cDNA of Z. mays was amplified with TaqDNA polymerase (Genaxxon Bioscience GmbH, Ulm, Germany) and gene-specific primers that introduced restriction sites for NdeI and XhoI (forward, CATATGGCCACCGCGCTCTCCTTCAAGGCC; reverse, CTCGAGCCAGTACTGGACGAAGGAGC). The resulting 828-bp polymerase chain reaction (PCR) fragment was purified by agarose gel electrophoresis and extracted by using peqGOLD Gel Extraction kit (peqLAB Biotechnologie GmbH, Erlangen, Germany). The fragment was ligated into the expression vector pET23a (Novagen by Merck KGaA) in which the multi cloning site was previously replaced by the XbaI-XhoI-fragment of the vector pET22b (37). The vector coded for a C-terminal hexahistidine (His6) sequence for the subsequent protein purification using nickel-nitrilotriacetic acid metal chelate affinity chromatography. The resulting vector construct was transformed into E. coli TOP 10 (Invitrogen). Positive clones were screened via PCR for the correct insert and then purified for sequencing. The plasmid was transformed into E. coli BL21 (DE3) (Agilent Technologies GmbH, Waldbronn, Germany). The resulting ampicillin-resistant transformants were cultured at 37 °C in LB medium (50 μg/ml ampicillin) overnight and transferred to fresh medium for an additional 1 h. Protein expression was induced with 1 mm isopropyl-β-d-thiogalactoside. Cells were grown for an additional 4 h at 25 °C, and a second dose of ampicillin (12.5 μg/ml) and isopropyl-β-d-thiogalactoside (250 μm) was added 2 h after induction. Cells were harvested by centrifugation and resuspended in lysis buffer for protein purification (50 mm NaH2PO4, 300 mm NaCl, 10 mm imidazole, pH 8.0, with NaOH). Subsequently, cell suspension was lysed by sonification for 5 min in ice water (intervals of 30 s). From the supernatant, His-tagged proteins were purified with nickel nitrilotriacetic acid-agarose affinity chromatography according to the manufacturer's instructions for protein purification (Qiagen, Hilden, Germany). To guarantee low salt content, the elution buffer was subsequently exchanged by using centrifugal filter devices (Amicon Ultra-4 centrifugal filter unit, 10,000 molecular weight cutoff, Merck KGaA) against 25 mm Tris-HCl, pH 5.2, resulting in a final concentration of 0.3 μg·μl−1 ZmEXPB6 (Z. mays β-expansin 6). Protein concentration in the supernatant remained constant after successive centrifugation steps (15,000 × g; 3 min), indicating that proteins did not precipitate. One-dimensional SDS-PAGE revealed the presence of only one protein band in the whole eluate (Fig. 2). To obtain 45 ml of heterologous ZmEXPB6 with a concentration of 0.3 μg/ml, 10 liters of culture were successfully purified.

His tag-labeled metal-chelate-affinity chromatography-purified ZmEXPB6 expressed in E. coli. Cell lysate, cells induced with IPTG; wash, third washing step shown; eluate, second elution step shown. Expansin identity in eluate was confirmed by WB (data ...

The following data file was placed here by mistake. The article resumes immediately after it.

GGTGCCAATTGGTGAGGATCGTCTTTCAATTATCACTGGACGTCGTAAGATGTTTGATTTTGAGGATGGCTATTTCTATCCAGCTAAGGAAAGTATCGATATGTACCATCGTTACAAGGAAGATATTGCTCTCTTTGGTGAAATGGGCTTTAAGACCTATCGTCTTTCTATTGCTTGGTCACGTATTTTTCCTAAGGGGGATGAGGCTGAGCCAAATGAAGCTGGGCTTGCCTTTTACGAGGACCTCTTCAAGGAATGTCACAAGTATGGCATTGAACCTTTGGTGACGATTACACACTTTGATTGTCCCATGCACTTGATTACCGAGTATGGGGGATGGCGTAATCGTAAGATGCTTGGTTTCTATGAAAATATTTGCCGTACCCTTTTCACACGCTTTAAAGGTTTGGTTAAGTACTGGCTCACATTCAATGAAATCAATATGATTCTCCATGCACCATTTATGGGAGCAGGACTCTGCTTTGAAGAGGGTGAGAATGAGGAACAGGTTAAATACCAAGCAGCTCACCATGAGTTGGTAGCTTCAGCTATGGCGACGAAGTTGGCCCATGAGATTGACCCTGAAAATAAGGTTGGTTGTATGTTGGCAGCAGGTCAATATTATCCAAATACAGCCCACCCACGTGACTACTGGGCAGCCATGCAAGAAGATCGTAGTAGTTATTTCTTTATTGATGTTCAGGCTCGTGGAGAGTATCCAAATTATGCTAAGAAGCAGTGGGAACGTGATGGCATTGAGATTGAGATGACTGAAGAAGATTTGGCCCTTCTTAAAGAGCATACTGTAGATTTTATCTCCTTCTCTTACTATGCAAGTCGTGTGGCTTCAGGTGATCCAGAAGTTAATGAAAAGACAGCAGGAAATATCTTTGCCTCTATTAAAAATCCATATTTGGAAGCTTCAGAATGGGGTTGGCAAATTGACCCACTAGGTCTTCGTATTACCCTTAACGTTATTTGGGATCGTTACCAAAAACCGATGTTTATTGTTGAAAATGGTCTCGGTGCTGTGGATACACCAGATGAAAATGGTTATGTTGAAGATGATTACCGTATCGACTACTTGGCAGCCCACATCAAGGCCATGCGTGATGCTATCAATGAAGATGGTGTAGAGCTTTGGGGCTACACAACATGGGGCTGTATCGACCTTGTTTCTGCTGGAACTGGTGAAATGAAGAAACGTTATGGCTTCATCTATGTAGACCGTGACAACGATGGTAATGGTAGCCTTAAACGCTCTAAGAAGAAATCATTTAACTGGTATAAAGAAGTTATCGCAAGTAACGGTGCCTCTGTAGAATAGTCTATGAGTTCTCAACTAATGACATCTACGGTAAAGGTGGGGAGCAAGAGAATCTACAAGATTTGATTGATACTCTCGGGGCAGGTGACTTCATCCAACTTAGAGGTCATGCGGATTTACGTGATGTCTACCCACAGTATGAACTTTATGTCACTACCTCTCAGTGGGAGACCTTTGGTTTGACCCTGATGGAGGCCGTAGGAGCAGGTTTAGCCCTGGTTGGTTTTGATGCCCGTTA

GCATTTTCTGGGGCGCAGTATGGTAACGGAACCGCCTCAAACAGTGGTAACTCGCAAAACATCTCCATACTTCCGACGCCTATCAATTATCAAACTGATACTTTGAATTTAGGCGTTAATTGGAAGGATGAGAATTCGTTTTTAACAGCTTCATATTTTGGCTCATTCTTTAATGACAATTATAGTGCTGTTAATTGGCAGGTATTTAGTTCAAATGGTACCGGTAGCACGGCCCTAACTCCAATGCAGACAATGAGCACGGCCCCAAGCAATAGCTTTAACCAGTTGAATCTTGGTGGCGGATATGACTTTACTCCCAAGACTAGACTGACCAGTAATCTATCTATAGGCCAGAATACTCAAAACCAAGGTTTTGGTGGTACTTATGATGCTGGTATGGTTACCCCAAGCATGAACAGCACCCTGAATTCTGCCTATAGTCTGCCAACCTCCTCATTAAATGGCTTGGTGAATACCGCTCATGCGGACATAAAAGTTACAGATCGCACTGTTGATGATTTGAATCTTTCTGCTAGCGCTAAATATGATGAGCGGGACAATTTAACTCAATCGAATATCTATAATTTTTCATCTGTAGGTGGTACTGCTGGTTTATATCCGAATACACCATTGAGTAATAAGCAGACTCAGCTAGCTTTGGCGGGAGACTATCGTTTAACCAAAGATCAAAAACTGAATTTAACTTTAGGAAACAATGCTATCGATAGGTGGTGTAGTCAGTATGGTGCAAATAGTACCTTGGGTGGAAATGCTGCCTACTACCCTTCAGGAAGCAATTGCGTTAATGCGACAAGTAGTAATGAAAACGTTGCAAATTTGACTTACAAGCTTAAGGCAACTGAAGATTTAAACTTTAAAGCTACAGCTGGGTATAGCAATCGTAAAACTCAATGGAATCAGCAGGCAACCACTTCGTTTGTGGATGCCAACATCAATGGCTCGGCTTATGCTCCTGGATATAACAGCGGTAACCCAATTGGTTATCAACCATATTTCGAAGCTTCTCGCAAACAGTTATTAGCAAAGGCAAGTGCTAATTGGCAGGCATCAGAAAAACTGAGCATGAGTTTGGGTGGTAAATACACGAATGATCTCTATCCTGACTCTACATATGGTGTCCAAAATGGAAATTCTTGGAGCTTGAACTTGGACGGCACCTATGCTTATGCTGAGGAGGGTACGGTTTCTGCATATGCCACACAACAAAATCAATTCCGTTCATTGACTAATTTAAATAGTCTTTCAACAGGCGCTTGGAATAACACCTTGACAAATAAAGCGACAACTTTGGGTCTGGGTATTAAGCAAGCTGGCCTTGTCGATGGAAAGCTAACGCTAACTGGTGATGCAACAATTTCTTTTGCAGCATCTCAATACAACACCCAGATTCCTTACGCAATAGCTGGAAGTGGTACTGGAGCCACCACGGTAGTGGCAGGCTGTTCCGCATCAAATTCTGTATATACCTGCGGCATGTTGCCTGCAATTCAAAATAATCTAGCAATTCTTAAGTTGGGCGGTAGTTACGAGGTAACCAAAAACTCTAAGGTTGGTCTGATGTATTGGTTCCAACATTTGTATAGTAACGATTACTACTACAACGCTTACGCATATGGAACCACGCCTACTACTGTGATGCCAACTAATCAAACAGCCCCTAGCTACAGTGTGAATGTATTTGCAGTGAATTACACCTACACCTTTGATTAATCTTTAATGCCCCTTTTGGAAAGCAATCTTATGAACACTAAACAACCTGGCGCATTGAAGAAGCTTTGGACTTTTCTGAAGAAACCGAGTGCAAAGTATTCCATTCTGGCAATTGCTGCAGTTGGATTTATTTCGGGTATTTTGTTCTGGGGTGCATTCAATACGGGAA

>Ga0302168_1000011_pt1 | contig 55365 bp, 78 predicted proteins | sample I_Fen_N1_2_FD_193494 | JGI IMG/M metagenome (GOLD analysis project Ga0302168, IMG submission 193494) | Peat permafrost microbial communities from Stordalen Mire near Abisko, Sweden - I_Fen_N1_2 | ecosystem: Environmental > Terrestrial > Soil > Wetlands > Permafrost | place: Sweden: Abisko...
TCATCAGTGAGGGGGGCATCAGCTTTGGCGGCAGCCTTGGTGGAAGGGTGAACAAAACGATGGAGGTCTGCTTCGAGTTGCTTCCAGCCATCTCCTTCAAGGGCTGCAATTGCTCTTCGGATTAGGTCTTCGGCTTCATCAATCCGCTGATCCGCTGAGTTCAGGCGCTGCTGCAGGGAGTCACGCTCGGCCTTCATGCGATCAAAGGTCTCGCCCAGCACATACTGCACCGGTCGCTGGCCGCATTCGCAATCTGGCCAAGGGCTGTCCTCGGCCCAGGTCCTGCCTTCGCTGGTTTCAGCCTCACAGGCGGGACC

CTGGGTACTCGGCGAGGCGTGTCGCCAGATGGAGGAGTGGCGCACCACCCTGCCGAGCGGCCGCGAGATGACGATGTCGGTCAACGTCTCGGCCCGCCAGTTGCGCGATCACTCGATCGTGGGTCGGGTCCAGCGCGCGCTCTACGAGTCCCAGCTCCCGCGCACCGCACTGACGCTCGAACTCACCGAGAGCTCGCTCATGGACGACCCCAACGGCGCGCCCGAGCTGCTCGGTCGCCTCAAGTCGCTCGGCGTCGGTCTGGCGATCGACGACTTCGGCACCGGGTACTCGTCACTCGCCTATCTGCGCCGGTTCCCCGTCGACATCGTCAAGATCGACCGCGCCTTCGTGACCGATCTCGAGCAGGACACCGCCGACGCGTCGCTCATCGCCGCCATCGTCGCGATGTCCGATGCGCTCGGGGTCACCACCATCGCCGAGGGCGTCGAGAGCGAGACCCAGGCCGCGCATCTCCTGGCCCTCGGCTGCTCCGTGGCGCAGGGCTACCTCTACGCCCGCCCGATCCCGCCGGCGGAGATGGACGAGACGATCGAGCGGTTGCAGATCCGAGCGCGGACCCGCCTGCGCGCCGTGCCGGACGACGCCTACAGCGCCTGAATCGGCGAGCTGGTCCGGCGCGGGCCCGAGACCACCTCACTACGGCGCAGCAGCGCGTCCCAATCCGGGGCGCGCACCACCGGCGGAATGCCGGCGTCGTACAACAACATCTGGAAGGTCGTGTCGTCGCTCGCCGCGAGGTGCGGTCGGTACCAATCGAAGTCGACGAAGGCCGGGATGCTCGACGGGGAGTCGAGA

Assaying Growth-mediating Properties of Exogenously Applied ZmEXPB6

To test whether the heterologously expressed ZmEXPB6 improves growth when exogenously applied onto the leaves of salt-stressed plants that lack native ZmEXPB6, plants were divided into the following groups: group A, control-treated plants cultivated without NaCl; group B, salt-treated plants grown for 8 days with 100 mm NaCl; group C, salt-treated plants grown for 8 days with 100 mm NaCl plus exogenous application of heterologous ZmEXPB6; group D, salt-treated plants grown for 8 days with 100 mm NaCl plus exogenous application of heat-inactivated heterologous ZmEXPB6. For inactivation of ZmEXPB6 by heat, proteins were boiled for 5 min. The exogenous application was carried out by brushing the ZmEXPB6 solution (0.3 μg of ZmEXPB6 μl−1) onto the ad- and abaxial leaf sides. To avoid the protein solution dropping off the leaf, 1‰ of the wetting medium Silwet (BASF SE, Ludwigshafen, Germany) was added to the protein solution. In group D, Silwet was added after boiling. To exclude any effects of the solution that harbors the proteins or the surfactant on growth, plants of the groups A and B were also wetted with the same quantity of solution including 1‰ Silwet (without active or inactive ZmEXPB6).

Leaf application treatment was carried out between 8 a.m. and 9 a.m. and was repeated on 4 consecutive days after plants already grew 8 days under the full 100 mm NaCl treatment. Daily increases in leaf length were detected on the following days at 7 a.m. and were compared between the experimental groups A-D. To separate the ionic effects from the osmotic effects of NaCl stress, an additional condition was introduced using 22.5 mm concentrations of the nonionic solute polyethylene glycol (PEG; molecular weight of 6000) instead of NaCl, representing an equivalent effect on the osmotic potential to treatment with 100 NaCl (38). The same control treatments were carried out as above. It is necessary for this experiment that the exogenously applied expansins have access to the cell walls, the site where expansins are active. This prerequisite was exemplary, controlled by monitoring the apoplastic distribution of the fluorescently labeled protein Alexa Fluor 488 goat anti-chicken IgG antibody (Sigma) upon the addition onto the leaf surface. The apoplastic position of the protein was monitored by confocal laser scanning microscopy confocal laser scanning microscopy (CLSM).